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Area soybean farmers will have another potential buyer of their crops come 2022, as a Conrad-based cooperative will build a processing plant west of Shell Rock.

Mid-Iowa Cooperative announced Tuesday it will create Shell Rock Soy Processing (SRSP) in the Butler Logistics Park. Groundbreaking will happen in late October, and according to co-op CEO Mike Kinley, the plant is expected to crush as much as 38.5 million bushels of soybeans annually, or 110,000 bushels per day, while creating 50-60 jobs.

“We’re positioned to extract all the value possible from locally-grown soybeans,” Kinley said. “This plant can supply both food and fuel needs, and it will bring Butler County and surrounding areas into the center of the global ag economy.”

The construction of the plant is subject to state and local approvals of its site plans and environmental impacts. Cooperative officials believe that the new plant would help with propelling value-added agriculture in Iowa.

The facility is expected to cost $270 million to construct. Mid-Iowa will own a portion of the facility, and the cooperative is actively seeking investors for the project.

Mid-Iowa also is expected to provide the beans for the plant.

“Not only will SRSP create more than 50 high-quality jobs, but it allows our area to build on its strong agricultural heritage,” said Jeff Kolb, executive director of the Butler-Grundy Development Alliance. “This will help expand farm income potential, and it will diversify the economy, which can benefit everyone.”

In an informational document on the project, Mid-Iowa chose to buy “a sizable area of land” — approximately 50-60 acres — at the park because of its access to Iowa Highway 3 and the Iowa Northern Railway, the latter connects Iowa’s communities with the rest of the continent through the rail network. Butler Logistics Park is also the home to Flint Hills Resources ethanol plant and TrinityRail Maintenance.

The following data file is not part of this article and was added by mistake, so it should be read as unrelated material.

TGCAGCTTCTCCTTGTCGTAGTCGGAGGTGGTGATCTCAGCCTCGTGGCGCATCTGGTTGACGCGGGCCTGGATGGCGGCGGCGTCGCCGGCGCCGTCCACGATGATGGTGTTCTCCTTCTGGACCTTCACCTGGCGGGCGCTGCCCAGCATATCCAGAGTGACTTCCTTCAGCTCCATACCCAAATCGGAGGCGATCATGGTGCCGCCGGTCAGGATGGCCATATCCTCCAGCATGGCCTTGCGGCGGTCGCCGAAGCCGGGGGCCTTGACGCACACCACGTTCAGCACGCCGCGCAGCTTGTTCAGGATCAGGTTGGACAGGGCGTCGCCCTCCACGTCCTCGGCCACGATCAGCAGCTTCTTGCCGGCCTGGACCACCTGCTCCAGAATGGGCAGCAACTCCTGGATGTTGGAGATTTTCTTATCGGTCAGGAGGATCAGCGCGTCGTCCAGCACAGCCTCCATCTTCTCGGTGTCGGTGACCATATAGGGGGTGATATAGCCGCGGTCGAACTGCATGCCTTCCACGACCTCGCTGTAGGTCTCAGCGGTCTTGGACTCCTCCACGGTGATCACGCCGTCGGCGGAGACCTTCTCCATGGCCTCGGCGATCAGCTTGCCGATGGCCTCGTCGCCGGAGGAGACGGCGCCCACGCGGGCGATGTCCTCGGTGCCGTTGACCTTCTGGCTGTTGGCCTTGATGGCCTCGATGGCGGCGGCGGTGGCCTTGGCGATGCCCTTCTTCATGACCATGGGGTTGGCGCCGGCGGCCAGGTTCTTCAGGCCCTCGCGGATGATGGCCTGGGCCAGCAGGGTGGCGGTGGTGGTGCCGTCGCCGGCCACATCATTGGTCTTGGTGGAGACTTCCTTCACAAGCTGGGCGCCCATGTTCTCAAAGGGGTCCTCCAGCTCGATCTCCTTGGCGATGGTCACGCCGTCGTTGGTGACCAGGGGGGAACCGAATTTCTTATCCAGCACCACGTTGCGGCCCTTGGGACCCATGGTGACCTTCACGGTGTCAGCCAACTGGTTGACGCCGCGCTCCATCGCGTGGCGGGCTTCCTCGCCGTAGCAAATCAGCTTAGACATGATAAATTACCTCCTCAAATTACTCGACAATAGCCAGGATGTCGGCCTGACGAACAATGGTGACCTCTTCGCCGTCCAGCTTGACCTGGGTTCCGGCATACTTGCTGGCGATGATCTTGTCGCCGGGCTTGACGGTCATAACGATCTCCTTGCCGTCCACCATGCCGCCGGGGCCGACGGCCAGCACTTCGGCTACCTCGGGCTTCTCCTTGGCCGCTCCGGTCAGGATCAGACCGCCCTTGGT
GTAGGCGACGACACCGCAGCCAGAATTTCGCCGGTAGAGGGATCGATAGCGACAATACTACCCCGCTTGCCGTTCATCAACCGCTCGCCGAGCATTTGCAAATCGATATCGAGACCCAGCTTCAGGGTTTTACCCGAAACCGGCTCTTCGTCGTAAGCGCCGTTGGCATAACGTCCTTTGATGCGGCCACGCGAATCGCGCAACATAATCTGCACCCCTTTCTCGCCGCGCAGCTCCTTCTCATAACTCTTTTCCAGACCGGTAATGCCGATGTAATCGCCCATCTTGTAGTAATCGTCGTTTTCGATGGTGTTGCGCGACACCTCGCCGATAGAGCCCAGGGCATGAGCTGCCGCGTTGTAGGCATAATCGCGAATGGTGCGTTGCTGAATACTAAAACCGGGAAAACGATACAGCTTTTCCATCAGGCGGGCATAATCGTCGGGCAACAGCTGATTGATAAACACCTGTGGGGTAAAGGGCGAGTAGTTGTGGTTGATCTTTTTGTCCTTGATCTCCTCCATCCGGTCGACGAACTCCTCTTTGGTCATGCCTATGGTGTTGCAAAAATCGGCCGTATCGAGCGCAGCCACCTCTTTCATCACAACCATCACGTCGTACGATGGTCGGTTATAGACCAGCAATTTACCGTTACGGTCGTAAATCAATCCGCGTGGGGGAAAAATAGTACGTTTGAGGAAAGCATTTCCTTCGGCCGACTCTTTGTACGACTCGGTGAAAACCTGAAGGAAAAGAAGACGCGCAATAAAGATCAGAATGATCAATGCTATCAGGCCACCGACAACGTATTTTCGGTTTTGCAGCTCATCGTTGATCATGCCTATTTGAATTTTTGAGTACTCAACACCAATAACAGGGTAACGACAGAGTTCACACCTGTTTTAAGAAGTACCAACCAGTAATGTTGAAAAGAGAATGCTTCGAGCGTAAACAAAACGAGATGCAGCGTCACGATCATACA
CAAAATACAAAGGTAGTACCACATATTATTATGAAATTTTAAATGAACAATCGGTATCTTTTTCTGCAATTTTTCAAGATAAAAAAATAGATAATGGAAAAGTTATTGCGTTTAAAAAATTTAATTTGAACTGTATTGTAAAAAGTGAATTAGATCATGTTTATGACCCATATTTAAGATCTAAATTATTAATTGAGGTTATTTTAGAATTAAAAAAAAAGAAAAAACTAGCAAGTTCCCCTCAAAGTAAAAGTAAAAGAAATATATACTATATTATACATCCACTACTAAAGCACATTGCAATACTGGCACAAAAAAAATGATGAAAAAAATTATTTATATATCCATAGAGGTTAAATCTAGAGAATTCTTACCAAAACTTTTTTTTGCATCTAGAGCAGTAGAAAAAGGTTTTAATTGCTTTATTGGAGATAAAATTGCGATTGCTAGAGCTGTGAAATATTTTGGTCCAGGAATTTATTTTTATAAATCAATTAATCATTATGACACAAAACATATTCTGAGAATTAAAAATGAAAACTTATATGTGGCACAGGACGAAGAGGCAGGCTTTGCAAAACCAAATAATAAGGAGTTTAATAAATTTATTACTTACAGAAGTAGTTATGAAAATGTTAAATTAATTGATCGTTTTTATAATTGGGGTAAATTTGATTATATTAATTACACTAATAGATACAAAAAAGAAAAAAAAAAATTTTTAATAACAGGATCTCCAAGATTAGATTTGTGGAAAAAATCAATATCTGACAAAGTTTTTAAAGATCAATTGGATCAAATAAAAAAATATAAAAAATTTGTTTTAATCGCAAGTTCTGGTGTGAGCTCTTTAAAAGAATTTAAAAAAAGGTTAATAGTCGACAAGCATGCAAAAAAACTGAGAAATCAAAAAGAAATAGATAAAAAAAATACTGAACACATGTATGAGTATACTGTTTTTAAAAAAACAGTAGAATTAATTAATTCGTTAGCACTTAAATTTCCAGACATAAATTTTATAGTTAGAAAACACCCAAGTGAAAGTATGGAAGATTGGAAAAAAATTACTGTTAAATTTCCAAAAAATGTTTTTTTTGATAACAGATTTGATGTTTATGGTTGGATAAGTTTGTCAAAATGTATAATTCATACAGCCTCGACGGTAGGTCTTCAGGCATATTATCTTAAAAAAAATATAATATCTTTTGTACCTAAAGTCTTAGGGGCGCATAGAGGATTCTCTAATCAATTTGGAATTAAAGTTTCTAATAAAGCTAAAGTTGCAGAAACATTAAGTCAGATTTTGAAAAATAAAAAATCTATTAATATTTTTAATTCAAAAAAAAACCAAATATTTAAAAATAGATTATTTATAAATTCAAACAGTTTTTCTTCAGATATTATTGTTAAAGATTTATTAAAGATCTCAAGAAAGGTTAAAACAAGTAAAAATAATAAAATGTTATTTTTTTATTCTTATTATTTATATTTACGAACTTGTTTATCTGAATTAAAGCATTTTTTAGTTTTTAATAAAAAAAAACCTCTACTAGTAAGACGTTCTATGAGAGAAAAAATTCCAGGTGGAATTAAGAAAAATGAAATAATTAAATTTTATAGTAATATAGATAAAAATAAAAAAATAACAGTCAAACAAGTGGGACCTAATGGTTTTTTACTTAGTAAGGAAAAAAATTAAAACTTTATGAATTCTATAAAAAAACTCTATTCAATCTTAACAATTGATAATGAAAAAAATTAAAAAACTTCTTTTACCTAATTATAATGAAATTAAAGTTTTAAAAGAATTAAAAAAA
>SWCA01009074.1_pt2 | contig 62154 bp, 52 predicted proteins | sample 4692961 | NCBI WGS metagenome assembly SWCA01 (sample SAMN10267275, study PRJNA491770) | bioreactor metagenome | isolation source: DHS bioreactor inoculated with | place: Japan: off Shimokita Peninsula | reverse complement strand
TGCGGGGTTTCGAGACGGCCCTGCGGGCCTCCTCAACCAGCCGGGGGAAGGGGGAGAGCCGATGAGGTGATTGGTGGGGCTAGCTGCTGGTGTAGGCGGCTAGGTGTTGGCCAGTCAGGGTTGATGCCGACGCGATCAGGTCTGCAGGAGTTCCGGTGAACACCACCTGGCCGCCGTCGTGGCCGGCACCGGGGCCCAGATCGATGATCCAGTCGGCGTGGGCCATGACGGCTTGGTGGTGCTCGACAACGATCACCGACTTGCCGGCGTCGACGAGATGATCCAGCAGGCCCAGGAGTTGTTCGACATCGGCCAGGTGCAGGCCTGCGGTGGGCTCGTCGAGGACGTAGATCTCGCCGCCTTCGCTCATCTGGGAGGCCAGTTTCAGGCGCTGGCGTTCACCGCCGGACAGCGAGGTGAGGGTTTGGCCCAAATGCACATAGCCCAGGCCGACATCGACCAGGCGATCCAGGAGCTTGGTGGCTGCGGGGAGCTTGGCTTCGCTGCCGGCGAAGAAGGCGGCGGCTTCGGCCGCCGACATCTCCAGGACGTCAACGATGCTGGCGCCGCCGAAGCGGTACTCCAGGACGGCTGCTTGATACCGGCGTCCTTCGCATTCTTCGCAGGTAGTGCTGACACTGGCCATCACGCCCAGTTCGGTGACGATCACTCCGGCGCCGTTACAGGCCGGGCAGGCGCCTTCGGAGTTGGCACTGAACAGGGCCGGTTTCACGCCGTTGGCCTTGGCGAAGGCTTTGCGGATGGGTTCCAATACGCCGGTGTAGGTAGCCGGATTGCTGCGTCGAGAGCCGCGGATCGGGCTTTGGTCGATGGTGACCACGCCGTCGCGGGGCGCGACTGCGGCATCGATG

“While this region is known for world-class agriculture, there’s a huge weakness in the current system,” Kinley said in the document. “The average age of a soybean-crushing plant in the region today is 42 years. The service farmers receive from many of these antiquated plants is unacceptable, with waits as long as 3-6 hours. When you add up all the time and money wasted due to these antiquated processing plants, it totals roughly $6.5 million.”

In SRSP’s design, soybeans will be unloaded from their trucks quickly, which will save truckers and farmers valuable time. The plant also provides value-added marketing opportunities closer to home, and it will be able to bring Northeast Iowa into the center of the global ag economy, company officials said.

“SRSP will add tremendous value to soybeans in the eastern part of Iowa,” said Mike Knobbe, an SRSP developing partner with Kinley. “This plant will also benefit the livestock sector by providing high-quality, 48 percent protein soymeal.”

According to the plant’s plans, SRSP is expected to produce 847,000 tons of soybean meal annually, or 2,420 tons per day, and 77,000 tons per year, or 220 tons daily, of pelleted soybean hulls for the livestock feed market along with 462 million pounds of crude soybean oil per year, or 1.32 million pounds daily, for biodiesel.

Company officials state in the documents that there won’t be any massive odors from the plant, with the most noticeable one being a toasted soybean meal smell, which they say is similar to toasting nuts or seeds on a stove. It also won’t have much noise, either, which would have about the same ambient noise of other industrial plants within a mile, and the lights won’t be intrusive.

Mid-Iowa also believes SRSP will have an efficient use of water. They estimate potable water consumption to average 3,600 gallons per day with process water being used at a rate of 400,000 gallons daily. By comparison, the City of Waverly pumps about 975,000 gallons per day.

Bringing the plant to the Shell Rock area at the scale they plan to have it was a team effort.

“Creating SRSP has taken a lot of stakeholders, including local farmers, ag cooperatives, economic development leaders, county zoning officials, the Butler County supervisors and many others,” Knobbe said. “It’s rewarding to see so many people working together to make this plant a reality.”

In the end, the new facility is expected to benefit farmers in the Shell Rock area and the surrounding communities for decades to come.

“Providing soybean growers with a new option through SRSP isn’t just for today’s farmers,” said Mid-Iowa Board President Bob Hogle. “It will benefit the next generation, too.”